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Title: Establishing prevalence of head injury and associated disability in individuals being assessed by a pre-sentencing Criminal Justice Social Work Report : & clinical research portfolio
Author: de Mora, Holly
ISNI:       0000 0004 8498 5838
Awarding Body: University of Glasgow
Current Institution: University of Glasgow
Date of Award: 2019
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Background: The emotional, social, cognitive and behavioural impact of head injury (HI) can be significant and long lasting. Those with a forensic history are at higher risk of sustaining a HI. There is a growing evidence base on prevalence and linking the effects of HI with offending behaviour. The National Prisoner Healthcare Network (NPHN) recommends evaluation of screening for HI by social workers completing a pre-sentencing Criminal Justice Social Work (CJSW) report. This may help to better understand the role of HI on future offending and guide disposals or interventions. Objectives: The study assessed how many participants undergoing a CJSW assessment would likely benefit from a screening assessment and onward referral following HI. It did this by identifying (a) the prevalence of HI in participants undergoing a CJSW assessment (b) the occurrence of persisting problems, including neuropsychological impairment, emotional difficulties, behavioural difficulties and social disability after HI and (c) whether CJSW reports already indicate HI. The study also investigated relationships between significant HI and re-offending. Method: A cross sectional, between subjects design was utilised. A screening measure that is valid for forensic samples was used to assess severity of HI. Assessments of disability, mental health, cognitive function and effort were carried out on 46 adult participants undergoing assessment at West Dunbartonshire CJSW, Scotland. Participants were grouped by severity of HI (group 1=moderate-severe or multiplemild, group 2=no or mild HI). CJSW reports were scrutinised to identify reference to HI and other impairments (e.g., mental/physical health and disability). Results: HI was reported by 91% of 46 participants. Moderate-severe HI was found in 20% (n=9) and multiple-mild HI in 39% (n=18). HI predicted disability (p=.012) and psychological distress (p=.034) after adjusting for age, education and substance use. Groups performed similarly across cognitive domains. Participants with moderate-severe/multiple-mild HI were more likely to have violent offending histories (p=.002); more convictions (p=.005); and have more prison sentences (p=.007). No CJSW reports identified HI. Conclusions: Disability and psychological distress were more common in participants with more severe HI. Results indicate around 28% of participants would benefit from screening for HI. However, HI was not identified in CJSW reports. Introduction of a HI screening process within CJSW would require training and links with health professionals to be developed. However, this could help to plan and support more appropriate disposals and interventions. Findings are preliminary and further large-scale research is required.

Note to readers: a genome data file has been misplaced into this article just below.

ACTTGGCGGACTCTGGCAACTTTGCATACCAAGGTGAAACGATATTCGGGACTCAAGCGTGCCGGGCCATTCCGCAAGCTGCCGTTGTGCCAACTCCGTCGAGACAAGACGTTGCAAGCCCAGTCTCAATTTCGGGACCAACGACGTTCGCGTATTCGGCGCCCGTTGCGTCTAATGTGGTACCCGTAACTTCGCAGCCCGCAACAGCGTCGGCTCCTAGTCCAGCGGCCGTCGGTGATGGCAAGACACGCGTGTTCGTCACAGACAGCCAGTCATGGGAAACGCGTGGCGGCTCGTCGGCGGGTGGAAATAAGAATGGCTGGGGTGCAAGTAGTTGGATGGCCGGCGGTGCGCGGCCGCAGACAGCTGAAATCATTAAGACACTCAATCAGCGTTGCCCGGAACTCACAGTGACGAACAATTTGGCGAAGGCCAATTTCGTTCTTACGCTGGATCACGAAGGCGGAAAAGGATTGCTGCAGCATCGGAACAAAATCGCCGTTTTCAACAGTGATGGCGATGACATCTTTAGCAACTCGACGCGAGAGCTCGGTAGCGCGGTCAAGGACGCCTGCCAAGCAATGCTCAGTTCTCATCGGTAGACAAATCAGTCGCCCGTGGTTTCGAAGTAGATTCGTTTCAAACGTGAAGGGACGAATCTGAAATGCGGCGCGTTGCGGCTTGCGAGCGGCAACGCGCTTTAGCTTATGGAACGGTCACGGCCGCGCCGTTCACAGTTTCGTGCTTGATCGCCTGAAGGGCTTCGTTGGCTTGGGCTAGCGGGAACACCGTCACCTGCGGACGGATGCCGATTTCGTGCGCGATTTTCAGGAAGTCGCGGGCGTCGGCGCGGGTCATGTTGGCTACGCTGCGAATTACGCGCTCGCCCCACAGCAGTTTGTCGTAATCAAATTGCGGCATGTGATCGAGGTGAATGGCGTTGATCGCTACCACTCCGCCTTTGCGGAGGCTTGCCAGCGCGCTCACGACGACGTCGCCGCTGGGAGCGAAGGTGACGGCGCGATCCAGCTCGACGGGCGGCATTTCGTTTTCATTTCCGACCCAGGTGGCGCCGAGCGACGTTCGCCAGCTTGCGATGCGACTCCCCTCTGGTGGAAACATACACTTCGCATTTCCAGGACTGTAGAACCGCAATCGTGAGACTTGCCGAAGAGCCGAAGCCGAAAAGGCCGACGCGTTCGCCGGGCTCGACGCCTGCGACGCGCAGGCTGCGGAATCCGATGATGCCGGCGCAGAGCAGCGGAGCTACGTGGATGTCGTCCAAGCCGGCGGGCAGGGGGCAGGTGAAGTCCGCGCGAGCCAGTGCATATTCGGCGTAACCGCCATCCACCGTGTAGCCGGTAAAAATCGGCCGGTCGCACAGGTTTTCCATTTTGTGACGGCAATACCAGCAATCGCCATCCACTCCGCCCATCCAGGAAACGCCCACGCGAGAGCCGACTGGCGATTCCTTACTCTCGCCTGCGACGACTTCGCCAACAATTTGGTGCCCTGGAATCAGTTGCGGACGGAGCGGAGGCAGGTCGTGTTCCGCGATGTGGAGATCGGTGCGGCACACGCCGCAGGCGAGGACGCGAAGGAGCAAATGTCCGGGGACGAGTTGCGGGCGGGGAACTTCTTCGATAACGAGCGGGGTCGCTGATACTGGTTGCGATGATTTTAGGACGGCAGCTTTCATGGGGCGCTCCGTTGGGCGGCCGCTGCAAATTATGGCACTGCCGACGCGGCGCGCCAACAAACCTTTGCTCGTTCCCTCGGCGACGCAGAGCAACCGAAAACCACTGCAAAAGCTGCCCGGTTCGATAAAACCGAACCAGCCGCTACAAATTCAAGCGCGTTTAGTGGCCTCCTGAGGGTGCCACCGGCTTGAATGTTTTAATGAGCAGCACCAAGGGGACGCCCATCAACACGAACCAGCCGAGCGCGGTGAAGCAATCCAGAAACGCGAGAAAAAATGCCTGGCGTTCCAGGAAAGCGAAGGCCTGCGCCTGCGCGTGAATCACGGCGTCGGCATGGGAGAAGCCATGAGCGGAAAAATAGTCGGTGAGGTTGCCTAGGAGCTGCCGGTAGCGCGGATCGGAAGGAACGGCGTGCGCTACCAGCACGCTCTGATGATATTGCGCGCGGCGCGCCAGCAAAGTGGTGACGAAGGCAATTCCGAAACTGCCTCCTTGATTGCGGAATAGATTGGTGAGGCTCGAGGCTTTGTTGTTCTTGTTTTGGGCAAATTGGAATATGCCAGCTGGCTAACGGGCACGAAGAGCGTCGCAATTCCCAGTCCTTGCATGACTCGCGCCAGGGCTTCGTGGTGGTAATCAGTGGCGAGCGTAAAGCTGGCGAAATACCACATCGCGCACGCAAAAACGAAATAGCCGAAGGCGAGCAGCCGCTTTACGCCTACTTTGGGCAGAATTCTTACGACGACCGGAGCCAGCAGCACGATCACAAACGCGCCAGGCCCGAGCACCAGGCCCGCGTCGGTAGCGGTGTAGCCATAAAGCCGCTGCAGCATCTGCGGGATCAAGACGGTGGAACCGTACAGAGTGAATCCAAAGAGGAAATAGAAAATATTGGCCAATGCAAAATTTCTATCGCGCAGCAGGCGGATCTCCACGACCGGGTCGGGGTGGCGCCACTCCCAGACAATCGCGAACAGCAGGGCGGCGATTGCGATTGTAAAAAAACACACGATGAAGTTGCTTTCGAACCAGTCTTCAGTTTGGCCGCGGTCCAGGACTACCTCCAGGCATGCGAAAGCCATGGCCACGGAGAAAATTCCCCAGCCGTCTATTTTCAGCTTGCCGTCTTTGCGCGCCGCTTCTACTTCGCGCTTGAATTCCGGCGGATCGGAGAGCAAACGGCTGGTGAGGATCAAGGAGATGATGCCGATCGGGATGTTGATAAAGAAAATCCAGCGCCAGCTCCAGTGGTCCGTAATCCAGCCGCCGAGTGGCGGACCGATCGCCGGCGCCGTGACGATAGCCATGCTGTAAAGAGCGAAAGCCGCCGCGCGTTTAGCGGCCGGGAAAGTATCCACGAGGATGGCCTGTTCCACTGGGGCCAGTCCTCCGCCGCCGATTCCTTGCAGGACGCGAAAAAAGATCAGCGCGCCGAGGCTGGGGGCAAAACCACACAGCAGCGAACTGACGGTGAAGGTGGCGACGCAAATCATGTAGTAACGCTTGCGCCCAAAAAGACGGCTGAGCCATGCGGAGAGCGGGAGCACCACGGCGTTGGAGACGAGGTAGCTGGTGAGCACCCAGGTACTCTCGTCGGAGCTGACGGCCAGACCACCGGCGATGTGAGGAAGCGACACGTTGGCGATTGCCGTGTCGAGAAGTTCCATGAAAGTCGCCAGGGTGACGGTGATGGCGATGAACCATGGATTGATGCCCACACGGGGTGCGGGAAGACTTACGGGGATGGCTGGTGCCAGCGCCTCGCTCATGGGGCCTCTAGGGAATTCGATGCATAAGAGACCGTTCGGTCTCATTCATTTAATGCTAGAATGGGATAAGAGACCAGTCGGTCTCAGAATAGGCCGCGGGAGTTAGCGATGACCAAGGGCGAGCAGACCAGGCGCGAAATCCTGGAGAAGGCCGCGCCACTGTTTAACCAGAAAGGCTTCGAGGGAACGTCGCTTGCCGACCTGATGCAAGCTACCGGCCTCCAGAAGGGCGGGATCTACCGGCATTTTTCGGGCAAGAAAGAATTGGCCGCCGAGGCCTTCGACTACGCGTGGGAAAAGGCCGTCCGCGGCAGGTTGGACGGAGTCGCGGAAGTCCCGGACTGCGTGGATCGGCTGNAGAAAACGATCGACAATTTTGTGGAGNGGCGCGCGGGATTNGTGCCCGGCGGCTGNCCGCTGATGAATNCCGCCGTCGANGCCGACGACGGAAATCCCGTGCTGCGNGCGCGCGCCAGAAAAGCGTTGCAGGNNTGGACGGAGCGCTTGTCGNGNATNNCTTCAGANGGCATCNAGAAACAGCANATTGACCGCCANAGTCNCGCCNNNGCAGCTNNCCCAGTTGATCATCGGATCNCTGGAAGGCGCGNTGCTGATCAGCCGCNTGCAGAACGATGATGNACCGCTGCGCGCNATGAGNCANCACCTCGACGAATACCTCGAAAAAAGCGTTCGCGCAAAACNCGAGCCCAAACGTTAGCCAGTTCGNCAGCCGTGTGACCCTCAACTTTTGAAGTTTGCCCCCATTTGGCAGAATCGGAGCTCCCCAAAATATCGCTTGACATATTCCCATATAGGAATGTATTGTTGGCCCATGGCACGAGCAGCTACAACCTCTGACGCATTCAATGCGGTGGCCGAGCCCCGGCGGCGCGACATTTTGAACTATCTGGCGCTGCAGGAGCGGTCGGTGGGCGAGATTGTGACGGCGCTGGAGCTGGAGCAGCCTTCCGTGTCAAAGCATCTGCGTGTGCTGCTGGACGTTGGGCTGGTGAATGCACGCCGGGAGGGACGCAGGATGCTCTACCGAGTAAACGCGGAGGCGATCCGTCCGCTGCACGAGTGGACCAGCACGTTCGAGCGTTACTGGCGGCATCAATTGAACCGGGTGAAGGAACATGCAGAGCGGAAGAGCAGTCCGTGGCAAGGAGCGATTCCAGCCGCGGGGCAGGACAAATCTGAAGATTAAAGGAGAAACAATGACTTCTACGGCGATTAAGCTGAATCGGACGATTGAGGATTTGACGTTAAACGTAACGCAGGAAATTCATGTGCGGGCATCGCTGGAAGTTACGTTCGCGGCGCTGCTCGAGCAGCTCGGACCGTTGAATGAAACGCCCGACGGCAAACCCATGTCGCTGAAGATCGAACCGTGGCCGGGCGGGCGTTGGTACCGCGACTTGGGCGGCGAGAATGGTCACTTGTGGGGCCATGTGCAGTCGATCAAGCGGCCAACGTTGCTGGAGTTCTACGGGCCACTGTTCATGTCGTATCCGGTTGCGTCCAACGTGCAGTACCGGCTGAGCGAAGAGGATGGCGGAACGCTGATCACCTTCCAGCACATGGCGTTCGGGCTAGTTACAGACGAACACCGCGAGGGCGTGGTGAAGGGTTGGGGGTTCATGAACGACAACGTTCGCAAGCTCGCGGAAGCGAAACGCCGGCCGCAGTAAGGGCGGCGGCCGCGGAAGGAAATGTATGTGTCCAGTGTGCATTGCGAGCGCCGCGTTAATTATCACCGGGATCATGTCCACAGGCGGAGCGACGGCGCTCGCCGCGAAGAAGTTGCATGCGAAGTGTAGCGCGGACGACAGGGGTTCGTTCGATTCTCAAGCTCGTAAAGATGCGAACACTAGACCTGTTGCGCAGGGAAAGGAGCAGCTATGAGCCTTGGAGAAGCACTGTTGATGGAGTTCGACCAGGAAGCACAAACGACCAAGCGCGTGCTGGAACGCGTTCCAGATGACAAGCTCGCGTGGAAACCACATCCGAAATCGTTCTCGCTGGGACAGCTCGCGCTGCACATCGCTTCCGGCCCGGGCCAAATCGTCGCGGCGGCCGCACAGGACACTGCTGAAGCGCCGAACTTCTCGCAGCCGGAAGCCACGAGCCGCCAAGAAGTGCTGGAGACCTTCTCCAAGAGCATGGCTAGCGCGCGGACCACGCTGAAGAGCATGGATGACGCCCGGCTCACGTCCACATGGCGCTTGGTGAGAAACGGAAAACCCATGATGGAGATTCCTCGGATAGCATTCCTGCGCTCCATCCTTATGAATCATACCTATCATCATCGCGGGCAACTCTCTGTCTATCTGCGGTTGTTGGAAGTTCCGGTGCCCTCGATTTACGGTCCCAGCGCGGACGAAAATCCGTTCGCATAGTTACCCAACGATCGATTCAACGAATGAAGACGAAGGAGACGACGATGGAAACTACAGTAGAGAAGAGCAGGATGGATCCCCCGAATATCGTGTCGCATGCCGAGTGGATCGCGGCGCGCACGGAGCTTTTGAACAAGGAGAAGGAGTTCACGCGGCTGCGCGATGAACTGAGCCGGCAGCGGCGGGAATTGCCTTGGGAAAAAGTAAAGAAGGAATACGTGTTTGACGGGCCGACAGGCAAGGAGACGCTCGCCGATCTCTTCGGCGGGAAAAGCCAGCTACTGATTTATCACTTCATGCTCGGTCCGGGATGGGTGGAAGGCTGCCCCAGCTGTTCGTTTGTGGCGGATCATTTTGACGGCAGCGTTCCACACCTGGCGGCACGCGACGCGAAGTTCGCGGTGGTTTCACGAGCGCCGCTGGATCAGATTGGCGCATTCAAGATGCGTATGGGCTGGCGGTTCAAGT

Supervisor: Not available Sponsor: Not available
Qualification Name: Thesis (D.Clin.Psy.) Qualification Level: Doctoral
Keywords: BF Psychology